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Charlotte Amalie
Saturday, July 13, 2024
HomeNewsArchivesDENA'S TROPICAL HOME SOLUTIONS

DENA'S TROPICAL HOME SOLUTIONS

Our views are so gorgeous that most of us don’t want to hide them. But sometimes a partial covering of a window is desirable to absorb sound in a concrete-and-tile room or to add a splash of color. After the occasional rain shower, keeping draperies dry can be a problem. As an alternative to vertical blinds or bamboo shades, I've used several different fabric window treatments especially for the tropics.
Draperies that won't get wet
We wanted to put a drapery in our bedroom to keep the rising sun from awakening us and to darken the room for naps. I bought plain shower curtain liners for a lining and attached them to the drape. No more wet draperies.
How to
To hang drapes lined with shower curtain liners, you need to buy the plastic rings for shower curtains. Because each side of our window is wider than a shower curtain, I bought three and cut one in half. Our window is 16 feet wide and I was delighted to find 110-inch wide material at The Fabric Store in downtown St. Thomas. One width of fabric for each side of the window meant no seams! This fabric also makes bedspreads without seams – just cut the length to hem both ends.
Make button holes in the top of the drapery material at intervals about half an inch wider than the distance between the holes in the show curtain. Grommets are commonly used in the states, but they corrode here and can stain fabric.
Overlap the half-width of shower curtain with a full shower curtain, matching up the holes if one width of shower curtain is too narrow. Secure the material to the shower curtain by simply placing the plastic rings though the holes, just as you would connect a shower curtain to its liner. The curtains hang on poles from a hardware store. Plastic shower curtain rings slide more easily back and forth on the rod than the fabric loops found in many ready-made curtains.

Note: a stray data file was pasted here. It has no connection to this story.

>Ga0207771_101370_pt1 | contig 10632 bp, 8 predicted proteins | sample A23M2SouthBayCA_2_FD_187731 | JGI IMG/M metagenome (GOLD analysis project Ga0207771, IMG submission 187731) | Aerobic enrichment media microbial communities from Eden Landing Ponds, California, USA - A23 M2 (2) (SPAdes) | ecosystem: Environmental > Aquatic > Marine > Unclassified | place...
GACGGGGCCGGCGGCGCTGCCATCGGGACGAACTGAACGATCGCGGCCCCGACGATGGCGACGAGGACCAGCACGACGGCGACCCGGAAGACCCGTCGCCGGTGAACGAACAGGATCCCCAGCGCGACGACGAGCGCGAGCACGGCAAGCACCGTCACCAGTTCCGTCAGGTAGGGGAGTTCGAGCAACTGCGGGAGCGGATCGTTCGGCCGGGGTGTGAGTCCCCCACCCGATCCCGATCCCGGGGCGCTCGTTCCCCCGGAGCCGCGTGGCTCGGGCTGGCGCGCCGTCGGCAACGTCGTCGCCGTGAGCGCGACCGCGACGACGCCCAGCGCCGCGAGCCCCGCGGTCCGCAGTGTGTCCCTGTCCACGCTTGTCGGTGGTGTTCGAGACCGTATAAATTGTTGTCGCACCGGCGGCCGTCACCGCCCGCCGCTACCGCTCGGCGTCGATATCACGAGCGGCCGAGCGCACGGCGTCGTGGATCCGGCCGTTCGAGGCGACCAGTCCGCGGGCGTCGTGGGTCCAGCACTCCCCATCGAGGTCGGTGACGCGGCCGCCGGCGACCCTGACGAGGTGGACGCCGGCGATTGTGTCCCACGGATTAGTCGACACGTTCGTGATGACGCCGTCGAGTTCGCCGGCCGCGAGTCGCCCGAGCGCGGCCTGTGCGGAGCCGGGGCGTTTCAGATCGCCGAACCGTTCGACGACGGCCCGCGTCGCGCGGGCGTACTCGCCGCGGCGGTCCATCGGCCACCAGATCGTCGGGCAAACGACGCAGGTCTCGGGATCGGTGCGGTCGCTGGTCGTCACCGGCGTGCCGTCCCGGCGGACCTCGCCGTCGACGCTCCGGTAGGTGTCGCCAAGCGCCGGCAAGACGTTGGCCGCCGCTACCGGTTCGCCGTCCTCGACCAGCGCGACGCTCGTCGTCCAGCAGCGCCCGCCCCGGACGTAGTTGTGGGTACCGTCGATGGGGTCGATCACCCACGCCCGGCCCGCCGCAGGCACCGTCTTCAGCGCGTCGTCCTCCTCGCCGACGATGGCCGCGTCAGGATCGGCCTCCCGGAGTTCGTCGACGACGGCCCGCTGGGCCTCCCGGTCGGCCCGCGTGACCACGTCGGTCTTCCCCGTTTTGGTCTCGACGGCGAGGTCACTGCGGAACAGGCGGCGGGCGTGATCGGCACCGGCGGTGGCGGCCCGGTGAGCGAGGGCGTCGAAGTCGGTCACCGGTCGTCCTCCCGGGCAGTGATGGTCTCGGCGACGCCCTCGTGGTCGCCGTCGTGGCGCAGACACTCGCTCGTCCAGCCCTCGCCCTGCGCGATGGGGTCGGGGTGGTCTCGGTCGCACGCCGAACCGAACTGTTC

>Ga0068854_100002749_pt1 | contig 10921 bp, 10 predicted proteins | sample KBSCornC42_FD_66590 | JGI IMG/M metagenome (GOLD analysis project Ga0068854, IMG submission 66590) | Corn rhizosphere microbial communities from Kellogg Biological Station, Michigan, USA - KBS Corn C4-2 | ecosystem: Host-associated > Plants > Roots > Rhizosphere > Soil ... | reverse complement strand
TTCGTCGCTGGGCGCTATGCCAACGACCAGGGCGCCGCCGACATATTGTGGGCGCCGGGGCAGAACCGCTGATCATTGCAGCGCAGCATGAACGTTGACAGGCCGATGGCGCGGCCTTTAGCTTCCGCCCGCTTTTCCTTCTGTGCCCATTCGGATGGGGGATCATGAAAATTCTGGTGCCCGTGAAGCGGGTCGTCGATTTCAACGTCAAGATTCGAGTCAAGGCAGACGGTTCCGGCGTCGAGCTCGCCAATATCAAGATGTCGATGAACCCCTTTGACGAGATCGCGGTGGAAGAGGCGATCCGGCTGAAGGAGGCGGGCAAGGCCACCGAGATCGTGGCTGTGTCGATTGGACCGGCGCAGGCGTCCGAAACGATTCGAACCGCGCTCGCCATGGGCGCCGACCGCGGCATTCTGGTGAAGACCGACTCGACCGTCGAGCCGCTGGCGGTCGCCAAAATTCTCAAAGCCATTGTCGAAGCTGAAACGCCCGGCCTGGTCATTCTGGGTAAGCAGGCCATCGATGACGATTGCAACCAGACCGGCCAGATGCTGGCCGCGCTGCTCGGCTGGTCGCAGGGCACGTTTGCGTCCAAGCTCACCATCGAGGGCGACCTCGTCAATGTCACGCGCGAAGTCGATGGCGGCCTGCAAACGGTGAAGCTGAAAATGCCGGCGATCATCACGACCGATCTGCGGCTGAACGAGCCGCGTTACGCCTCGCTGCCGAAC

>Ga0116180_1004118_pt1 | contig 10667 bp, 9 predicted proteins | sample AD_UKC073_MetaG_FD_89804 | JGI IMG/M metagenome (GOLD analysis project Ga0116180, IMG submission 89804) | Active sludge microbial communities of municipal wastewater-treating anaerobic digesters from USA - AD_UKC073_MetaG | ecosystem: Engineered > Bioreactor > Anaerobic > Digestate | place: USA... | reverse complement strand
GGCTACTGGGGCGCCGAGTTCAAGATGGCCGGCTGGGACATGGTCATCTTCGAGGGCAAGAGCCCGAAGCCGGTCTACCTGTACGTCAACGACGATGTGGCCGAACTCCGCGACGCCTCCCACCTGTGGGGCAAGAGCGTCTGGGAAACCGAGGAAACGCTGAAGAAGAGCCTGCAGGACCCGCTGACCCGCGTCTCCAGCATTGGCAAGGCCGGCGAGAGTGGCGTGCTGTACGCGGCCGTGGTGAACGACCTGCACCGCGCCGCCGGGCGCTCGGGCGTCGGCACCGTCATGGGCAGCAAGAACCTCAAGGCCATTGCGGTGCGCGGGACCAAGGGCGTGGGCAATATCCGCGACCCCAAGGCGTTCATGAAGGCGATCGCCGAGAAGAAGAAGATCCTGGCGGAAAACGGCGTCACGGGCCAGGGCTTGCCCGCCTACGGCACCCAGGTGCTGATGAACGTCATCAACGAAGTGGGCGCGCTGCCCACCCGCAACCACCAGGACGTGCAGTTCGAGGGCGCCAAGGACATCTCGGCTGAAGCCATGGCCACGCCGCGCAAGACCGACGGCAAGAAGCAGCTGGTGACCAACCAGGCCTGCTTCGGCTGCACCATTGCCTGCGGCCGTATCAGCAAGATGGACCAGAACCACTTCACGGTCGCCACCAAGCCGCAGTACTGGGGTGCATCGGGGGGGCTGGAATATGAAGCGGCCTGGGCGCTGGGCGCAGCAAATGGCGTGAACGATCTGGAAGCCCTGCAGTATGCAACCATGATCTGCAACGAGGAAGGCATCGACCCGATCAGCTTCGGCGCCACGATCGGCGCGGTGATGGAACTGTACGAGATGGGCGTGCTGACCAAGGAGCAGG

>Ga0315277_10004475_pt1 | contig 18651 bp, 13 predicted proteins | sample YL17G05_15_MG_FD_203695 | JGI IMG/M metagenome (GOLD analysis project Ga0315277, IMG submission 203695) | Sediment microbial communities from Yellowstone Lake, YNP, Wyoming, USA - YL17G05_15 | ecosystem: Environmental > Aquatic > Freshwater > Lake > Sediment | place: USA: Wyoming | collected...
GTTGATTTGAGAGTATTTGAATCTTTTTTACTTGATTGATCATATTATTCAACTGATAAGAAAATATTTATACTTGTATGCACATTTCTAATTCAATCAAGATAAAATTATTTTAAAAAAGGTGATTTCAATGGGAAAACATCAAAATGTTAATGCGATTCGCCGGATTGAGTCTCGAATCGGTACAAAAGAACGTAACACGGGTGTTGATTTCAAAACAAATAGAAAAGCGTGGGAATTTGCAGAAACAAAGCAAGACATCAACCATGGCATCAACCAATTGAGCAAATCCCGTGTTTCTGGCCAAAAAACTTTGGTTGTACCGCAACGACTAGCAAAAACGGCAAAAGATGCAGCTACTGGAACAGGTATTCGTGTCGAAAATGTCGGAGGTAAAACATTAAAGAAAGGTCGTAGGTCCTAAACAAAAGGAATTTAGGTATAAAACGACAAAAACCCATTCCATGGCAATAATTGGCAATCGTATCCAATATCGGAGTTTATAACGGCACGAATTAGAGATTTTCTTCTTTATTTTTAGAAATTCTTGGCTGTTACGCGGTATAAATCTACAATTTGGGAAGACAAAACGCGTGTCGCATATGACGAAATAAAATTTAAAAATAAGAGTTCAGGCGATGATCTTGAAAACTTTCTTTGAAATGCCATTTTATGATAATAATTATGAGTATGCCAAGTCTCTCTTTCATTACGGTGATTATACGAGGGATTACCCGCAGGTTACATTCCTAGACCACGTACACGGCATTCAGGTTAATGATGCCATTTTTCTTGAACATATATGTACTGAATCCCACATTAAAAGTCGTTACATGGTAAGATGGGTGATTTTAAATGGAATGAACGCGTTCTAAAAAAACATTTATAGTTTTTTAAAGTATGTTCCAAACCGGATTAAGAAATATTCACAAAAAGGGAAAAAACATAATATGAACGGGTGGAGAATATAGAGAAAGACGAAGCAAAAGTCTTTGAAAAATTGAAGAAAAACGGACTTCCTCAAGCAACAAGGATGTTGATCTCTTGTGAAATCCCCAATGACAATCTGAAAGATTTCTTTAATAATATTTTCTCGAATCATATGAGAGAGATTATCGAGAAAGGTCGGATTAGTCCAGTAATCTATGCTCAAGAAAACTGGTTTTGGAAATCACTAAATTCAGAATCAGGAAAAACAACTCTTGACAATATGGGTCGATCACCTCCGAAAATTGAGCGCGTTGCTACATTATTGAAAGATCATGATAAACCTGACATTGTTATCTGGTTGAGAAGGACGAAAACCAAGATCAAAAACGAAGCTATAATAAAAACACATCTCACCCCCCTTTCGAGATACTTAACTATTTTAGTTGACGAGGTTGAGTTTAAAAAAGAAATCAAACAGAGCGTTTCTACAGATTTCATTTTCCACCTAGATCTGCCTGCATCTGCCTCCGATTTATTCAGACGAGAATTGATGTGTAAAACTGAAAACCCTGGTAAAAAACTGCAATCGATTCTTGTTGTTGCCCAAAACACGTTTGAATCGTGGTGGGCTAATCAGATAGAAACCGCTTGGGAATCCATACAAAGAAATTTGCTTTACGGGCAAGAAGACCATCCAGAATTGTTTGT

A splash of color
Swags are a decorative way to soften a window without hiding the view and to coordinate the colors in a room. I found some left-over material which included the colors in my living room. I split the material lengthwise as I didn’t need much width and sewed the pieces together end to end. I had some coordinating fabric left from pillow covers I had made for the sofa and lined a section of one end of the material with it.
Looped hardware at intervals along the 25-foot wide window holds the fabric. The lined end hangs a couple of feet from the first loop. We can open and close our sliding door without interfering with the swag.
Privacy treatment
Our entryway window has a lovely view of plants in the courtyard. However, by night, we prefer to have the window private. I had tried traverse rods and found they didn’t work well and are given to corrosion in the tropics, making them difficult to open and close.
I made a fabric cornice across the top of the window and under it put two widths of materials sheered onto a rod pocket with the opening in the middle. Since this window doesn’t open, we don’t have to worry about rain coming in, so I lined the material with old sheets. I bought two items shown in the picture which would hold back the fabric.
In the morning, the material is drawn back behind the hold-backs. By night, the material covers the window.
How to
To make a quick fabric cornice, you need only two regular curtain rods which stick out farther than the rod holding the drapery under it. Mount the rods about 12 to 18 inches apart, one above the other so the lower rod will cover by about three inches the top of the curtain which will go under it. Make two rod pockets in the material to match the distance between the mounted rods from top to bottom. Mount the curtains and then sheer the fabric onto the rods.
Window treatments for frequent redecoration
Upholster or paint a cornice. Staple Velcro on the inside lower edges of both corners of the cornice, about 6 inches deep and turning the corner about a foot. Gather a length of material (one half of a width) to hang on each side under the cornice and sew Velcro on the right (as opposed to wrong) side of the top of the material. The material then easily attaches to the under side of the cornice and frames in the window.
When you want to change the drapery, you don’t have to buy a lot of material. Just take one more width of fabric which coordinates with the solid color of the cornice, split it into two lengths, and attach the lengths with Velcro.
Whether you are moving to the Virgin Islands or redecorating, this column offers solutions for carefree living in a tropical home. Have a question or want to share a solution? Send it to Source@viaccess.net.

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